I'm guessing that breaking the monopoly will change the current state, and that the bidding for new frequencies will force existing carriers to lower their prices to keep their customer base. This is one bit of a stretch, but I'm comparing the state of the industry to the bad phase the music and movie industry is going through right now... There are now forced to understand that they can't sell their music as a product but as a service if they want to keep their business going.

The cell phone industry can be forced to do so to keep their customers, if some newcomer is not playing by the established rules by giving for instance, a flat rate of 45$/month, everything included. I'm not giving this example randomly; I'm referring to the French ISP Free.fr which made quite a perturbation when they offered for something like 45$ a month 100 TV channels, free phone calls to 100 countries in the world, 25Mbps internet, Wifi access point, and a lot more. All this with an excellent quality of service. They did not play by the established rules, and they are now the second most important player in the market and growing every day. I do not see any reason this would not happen for cell phone carriers the same way it did in France.

But maybe there is a good reason for all this though... Canada's a big "empty" space, and maybe expanding the cell coverage is not as money efficient as it is in France, or USA. I don't know all the details, so maybe I'm missing some things.

We'll see in the next few months...

A bug in VS2008 Code Analysis, Generics normal and nested classes

By Jerome at April 07, 2008 19:12 Tags: , ,

I've found a few days ago a small bug in the former "FxCop" now renamed Code Analysis part of Visual Studio 2008.

While compiling this little piece of code :


public class Dummy<T> where T : IDisposable
    {
        public T Test
        {
            set
            {
                new NestedDummy<T>(default(T));
            }
        }

        class NestedDummy<U>
        {
            public NestedDummy(U item)
            {
                this.Value = item;
            }

            public U Value { get; private set; }
        }
    }

Which is a trimmed down version of the actual code, I saw a lot of errors like this :

MSBUILD : error : CA0001 : Rule=Microsoft.Reliability#CA2001, Target=ConsoleApplication1.Dummy`1+NestedDummy`1.#.ctor(!1) : The following error was encountered while reading module 'ConsoleApplication1': Could not resolve member reference: ConsoleApplication1.Dummy`1<type parameter.T>+NestedDummy`1<type parameter.U>::set_Value.

This means that for some reason, the Code Analysis tool is unable to parse the metadata to check for some analysis rule. This is not a blocking bug since it does not prevent the build from ending properly, but it displays a lot of error messages, which can be disturbing.

To fix to, I found two solutions : Either move the nested class out of its parents class, or remove the generic constraint on the parent class.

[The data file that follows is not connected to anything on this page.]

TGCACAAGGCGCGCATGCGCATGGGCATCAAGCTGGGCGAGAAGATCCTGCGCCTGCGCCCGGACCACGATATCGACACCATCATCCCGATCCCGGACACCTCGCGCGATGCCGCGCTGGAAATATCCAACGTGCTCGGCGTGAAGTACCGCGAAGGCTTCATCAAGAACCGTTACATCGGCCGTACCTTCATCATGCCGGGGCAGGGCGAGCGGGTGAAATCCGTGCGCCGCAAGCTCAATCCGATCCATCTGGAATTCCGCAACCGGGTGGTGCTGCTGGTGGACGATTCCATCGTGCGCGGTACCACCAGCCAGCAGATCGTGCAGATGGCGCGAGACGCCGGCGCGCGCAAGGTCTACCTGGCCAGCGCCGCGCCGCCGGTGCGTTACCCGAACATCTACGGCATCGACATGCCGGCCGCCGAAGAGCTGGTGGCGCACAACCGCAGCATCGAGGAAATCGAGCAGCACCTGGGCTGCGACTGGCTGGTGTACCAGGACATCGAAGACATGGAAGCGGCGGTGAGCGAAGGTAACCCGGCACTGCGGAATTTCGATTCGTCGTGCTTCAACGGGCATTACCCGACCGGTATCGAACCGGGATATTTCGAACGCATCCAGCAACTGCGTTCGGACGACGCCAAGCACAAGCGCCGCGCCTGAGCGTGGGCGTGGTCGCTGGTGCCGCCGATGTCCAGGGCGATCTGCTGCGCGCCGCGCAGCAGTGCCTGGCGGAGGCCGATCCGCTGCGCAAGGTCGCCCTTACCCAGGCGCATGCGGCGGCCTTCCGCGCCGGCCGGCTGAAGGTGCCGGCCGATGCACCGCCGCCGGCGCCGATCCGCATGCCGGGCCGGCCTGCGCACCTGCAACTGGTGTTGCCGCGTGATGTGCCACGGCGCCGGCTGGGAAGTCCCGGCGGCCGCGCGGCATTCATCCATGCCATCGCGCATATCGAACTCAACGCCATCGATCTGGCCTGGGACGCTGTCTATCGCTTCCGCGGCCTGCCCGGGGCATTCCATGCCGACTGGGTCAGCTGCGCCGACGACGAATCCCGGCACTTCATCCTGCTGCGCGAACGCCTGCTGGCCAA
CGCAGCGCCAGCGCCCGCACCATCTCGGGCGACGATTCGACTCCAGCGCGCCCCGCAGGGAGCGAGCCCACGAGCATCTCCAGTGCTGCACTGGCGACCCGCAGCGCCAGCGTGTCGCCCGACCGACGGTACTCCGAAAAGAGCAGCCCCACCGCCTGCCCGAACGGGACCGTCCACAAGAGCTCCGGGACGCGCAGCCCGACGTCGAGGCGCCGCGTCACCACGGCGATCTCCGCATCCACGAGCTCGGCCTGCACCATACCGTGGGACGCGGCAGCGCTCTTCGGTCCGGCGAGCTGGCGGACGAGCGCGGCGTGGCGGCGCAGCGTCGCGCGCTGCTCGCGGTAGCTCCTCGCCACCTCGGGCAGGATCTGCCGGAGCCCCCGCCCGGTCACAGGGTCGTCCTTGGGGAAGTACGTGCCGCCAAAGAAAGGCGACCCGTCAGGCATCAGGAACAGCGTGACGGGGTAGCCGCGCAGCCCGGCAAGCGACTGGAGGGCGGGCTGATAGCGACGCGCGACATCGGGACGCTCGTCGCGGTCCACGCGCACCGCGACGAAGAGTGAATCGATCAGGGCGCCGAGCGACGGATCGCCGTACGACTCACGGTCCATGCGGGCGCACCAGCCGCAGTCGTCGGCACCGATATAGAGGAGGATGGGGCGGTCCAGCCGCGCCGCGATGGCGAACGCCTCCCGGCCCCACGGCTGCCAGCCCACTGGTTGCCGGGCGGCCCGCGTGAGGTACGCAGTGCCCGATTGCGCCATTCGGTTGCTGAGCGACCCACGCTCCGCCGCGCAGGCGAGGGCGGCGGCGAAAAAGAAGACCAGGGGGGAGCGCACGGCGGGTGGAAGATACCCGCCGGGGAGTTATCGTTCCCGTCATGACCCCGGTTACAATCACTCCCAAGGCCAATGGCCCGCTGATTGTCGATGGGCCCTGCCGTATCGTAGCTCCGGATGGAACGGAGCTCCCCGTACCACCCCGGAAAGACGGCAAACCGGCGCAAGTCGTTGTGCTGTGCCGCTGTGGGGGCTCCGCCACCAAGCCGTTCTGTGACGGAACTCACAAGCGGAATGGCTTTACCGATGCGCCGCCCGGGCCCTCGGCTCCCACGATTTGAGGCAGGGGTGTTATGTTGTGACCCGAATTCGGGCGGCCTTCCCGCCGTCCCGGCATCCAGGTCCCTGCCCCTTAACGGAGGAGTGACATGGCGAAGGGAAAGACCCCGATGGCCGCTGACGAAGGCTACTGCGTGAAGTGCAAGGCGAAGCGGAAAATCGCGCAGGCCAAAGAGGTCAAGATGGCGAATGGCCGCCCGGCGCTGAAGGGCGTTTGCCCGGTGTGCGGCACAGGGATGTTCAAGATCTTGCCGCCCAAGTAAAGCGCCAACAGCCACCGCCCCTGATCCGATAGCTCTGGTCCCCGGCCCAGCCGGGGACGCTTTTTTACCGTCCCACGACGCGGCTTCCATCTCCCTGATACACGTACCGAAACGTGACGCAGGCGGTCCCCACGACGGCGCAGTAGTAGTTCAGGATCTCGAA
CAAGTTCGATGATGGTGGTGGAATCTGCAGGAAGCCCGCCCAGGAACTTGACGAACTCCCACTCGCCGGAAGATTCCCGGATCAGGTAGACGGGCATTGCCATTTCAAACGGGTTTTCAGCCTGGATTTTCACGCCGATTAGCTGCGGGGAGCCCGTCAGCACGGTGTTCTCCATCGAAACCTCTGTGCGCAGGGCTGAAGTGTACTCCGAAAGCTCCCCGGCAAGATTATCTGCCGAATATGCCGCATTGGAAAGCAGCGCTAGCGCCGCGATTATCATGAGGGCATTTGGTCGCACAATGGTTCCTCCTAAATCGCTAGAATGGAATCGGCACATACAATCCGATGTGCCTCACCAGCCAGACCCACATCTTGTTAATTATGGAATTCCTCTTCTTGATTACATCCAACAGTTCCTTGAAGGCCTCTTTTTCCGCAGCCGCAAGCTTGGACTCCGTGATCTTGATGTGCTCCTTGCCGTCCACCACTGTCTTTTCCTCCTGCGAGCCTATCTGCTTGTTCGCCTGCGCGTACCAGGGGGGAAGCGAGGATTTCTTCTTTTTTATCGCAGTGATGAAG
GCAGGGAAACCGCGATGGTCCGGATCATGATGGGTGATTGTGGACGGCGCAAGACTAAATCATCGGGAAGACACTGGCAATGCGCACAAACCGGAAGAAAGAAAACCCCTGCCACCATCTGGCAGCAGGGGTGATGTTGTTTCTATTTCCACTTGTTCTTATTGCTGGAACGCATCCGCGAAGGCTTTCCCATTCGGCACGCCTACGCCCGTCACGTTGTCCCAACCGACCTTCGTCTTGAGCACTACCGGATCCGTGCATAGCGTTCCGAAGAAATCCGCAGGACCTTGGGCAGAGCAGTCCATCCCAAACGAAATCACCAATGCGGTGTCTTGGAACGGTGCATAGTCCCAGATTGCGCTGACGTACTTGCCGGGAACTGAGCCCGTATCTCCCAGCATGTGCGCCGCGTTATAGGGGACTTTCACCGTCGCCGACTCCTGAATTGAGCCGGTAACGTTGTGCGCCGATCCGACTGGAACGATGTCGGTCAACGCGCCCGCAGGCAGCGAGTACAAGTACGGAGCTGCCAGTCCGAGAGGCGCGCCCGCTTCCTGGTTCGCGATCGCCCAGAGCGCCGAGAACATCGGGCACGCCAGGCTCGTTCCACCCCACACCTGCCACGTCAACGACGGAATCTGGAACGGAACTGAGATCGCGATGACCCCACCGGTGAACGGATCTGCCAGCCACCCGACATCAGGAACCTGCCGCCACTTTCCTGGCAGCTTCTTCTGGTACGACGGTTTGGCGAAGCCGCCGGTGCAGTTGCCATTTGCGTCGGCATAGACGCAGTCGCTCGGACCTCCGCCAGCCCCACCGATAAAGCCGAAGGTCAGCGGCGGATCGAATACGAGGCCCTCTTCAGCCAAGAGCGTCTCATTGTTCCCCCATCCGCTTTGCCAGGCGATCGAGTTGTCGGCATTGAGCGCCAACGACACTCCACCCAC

I posted the bug on Microsoft Connect, and I was pleasantly surprised to see that it has already been processed and David Kean from Microsoft wrote that the fix will be available in the next Service Pack of Visual Studio 2008.

Not a big issue but still, nice to see that Connect has an impact.

Bluetooth Remote Control 0.9.0, Round 2

By Jerome at April 01, 2008 18:39 Tags: ,

Two small errors have slipped into the configuration file of version 0.9.0, preventing it from controlling Windows Media Center. Since it is a rather small update, as this is only the application definition file that is modified, I did not increase the version number.

So, if you downloaded the 0.9.0 version before this post was published and if you use Windows Media Center, you may want to download it again.

Windows Server 2008 and Microsoft Bluetooth Stack trouble

By Jerome at March 24, 2008 13:49 Tags: ,

There's been a lot of Buzz lately about a "Windows Workstation 2008", which actually does not quite exist, but that should. It is actually installing Windows Server 2008 and making it a workstation platform, by enabling every workstation component that is disabled by default.

From my point of view, Vista is definitely interesting, though it has too many services that are enabled by default and that do not make sense in every situation. For a computer savvy user, all this stuff is not really interesting, and Windows Server 2008 with its "do not enable unused components" policy, is quite interesting.

I decided to give it a shot by installing it as my main (and only) laptop OS, and quite frankly, I'm pleasantly surprised ! I do get the same user experience that I did have with Windows Vista with Aero, the nifty new features like the new start menu, and I seem to get a performance improvement over Vista. (Performance improvement is only a feeling; I don't have any numbers to show, though some did).

Everything works as expected, except for the bluetooth part, for which I do not seem to be the only one having problem with. The microsoft stack does not seem to install completely, as there are three "unknown devices" left : BTH\MS_RFCOMM, BTH\MS_BTHBRB and BTH\MS_BTHPAN. All three of them are core components of the bluetooth stack, and are obiously needed to get bluetooth related software working properly. The interesting part is that there are actually all the driver and metadata files required to install these devices, but for some reason, Win2008 does not want to use them. The driver files seem to be identical to the files Vista SP1, so this is one bit of a mystery to me. Added to that, this installation issue seems to be related to the KB940199 where the infcache.1 file could not be found. Screwing with that file did not help either...

So as a backup plan, I decided to fall back on the Widcomm/Broadcom Stack with this guide, which seems to work fine, at least for the part I'm interested in, Bluetooth Remote Control . I still don't understand the licensing policy on this software... You need the hardware to get that software to work, why bother having an licensing scheme over this, haven't you already paid for it buying the hardware ?